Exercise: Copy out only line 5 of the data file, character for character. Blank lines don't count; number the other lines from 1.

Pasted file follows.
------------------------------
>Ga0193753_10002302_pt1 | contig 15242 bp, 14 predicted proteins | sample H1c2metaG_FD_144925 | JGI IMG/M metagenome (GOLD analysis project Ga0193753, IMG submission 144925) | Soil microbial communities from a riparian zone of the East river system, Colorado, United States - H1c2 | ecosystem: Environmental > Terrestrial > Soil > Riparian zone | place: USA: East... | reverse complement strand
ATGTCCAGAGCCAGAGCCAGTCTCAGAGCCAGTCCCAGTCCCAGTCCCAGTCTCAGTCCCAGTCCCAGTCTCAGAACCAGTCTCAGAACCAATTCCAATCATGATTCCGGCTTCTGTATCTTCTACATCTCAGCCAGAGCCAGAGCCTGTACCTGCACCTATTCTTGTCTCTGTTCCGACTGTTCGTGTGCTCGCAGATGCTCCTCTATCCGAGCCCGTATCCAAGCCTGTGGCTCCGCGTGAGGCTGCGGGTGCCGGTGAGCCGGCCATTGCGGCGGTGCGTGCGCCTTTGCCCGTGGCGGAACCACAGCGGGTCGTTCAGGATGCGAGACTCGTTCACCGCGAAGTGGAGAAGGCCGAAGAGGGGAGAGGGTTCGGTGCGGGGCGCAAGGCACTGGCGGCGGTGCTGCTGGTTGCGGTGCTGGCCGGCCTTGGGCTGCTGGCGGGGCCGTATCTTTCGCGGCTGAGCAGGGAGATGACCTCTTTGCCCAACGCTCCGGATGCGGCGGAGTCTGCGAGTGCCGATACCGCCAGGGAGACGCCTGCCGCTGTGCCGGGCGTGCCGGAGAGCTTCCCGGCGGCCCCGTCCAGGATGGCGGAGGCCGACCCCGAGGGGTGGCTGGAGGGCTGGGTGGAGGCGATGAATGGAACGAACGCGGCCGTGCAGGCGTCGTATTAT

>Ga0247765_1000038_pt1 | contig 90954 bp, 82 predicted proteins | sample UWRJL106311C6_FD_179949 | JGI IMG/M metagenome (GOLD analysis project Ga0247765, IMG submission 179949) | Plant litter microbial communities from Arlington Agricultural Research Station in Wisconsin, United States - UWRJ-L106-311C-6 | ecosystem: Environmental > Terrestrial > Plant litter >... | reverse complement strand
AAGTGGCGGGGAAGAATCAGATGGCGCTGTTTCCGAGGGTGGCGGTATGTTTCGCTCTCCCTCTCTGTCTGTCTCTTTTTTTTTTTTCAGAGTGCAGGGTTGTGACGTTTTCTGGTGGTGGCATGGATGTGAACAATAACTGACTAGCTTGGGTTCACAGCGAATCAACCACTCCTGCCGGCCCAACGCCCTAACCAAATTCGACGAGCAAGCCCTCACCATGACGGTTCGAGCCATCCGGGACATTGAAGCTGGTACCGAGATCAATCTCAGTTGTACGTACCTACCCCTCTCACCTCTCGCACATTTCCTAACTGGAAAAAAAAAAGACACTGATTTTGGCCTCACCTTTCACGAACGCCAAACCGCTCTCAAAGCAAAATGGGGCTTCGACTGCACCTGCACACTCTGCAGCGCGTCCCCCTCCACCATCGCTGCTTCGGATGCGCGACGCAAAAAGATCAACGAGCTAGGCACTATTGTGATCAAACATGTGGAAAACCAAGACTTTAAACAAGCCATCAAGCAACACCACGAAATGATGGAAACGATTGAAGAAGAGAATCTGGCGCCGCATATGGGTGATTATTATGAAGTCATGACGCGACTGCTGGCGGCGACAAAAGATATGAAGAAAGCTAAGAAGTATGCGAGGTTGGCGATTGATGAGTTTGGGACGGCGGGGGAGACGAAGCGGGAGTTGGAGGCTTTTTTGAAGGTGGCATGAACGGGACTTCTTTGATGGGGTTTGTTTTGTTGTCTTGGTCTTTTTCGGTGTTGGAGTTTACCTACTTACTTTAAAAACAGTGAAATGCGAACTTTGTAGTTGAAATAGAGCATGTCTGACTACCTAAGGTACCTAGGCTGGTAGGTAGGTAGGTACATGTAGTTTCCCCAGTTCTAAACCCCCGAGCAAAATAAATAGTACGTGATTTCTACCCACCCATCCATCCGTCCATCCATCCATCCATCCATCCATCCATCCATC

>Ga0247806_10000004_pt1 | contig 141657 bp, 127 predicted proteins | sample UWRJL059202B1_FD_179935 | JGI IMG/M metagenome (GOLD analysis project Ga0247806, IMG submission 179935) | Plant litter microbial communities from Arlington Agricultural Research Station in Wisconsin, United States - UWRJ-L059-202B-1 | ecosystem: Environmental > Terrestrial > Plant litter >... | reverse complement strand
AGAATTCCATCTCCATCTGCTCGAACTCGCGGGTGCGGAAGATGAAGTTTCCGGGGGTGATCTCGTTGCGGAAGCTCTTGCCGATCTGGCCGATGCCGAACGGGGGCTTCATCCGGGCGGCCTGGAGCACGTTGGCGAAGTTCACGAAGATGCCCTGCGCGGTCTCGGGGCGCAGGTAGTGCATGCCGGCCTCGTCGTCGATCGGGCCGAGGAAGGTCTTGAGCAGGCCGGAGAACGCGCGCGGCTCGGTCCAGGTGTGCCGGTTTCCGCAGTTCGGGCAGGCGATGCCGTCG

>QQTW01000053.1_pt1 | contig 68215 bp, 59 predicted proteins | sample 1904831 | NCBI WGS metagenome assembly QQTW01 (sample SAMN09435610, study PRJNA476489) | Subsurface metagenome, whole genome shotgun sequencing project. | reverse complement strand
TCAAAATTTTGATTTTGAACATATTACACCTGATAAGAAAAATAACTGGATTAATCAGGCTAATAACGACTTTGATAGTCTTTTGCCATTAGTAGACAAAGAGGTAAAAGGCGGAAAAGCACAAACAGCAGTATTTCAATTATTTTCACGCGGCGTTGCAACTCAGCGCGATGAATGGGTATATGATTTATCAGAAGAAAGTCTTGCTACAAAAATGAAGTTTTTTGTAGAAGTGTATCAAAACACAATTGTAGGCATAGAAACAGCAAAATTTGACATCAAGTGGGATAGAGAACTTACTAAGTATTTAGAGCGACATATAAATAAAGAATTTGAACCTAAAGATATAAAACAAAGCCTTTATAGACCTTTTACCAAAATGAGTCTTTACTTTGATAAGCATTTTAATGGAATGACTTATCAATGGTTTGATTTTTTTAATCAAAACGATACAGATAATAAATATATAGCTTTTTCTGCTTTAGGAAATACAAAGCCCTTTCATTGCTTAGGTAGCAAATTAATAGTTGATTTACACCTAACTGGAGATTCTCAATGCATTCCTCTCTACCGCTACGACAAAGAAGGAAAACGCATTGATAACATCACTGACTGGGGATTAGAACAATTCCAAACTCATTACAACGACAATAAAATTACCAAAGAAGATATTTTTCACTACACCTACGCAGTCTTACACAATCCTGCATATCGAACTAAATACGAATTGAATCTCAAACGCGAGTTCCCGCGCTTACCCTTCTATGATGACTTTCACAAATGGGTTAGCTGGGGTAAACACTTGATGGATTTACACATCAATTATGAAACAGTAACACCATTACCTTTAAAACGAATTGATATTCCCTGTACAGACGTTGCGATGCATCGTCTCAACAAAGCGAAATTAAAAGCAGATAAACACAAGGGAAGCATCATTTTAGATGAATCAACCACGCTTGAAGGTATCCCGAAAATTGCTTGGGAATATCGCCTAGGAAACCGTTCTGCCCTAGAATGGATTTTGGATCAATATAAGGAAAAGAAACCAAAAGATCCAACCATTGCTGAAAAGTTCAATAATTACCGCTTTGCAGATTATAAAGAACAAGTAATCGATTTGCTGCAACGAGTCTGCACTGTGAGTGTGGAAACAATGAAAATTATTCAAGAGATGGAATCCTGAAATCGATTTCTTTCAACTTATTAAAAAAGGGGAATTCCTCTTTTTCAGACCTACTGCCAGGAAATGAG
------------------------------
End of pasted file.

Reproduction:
>Ga0247806_10000004_pt1 | contig 141657 bp, 127 predicted proteins | sample UWRJL059202B1_FD_179935 | JGI IMG/M metagenome (GOLD analysis project Ga0247806, IMG submission 179935) | Plant litter microbial communities from Arlington Agricultural Research Station in Wisconsin, United States - UWRJ-L059-202B-1 | ecosystem: Environmental > Terrestrial > Plant litter >... | reverse complement strand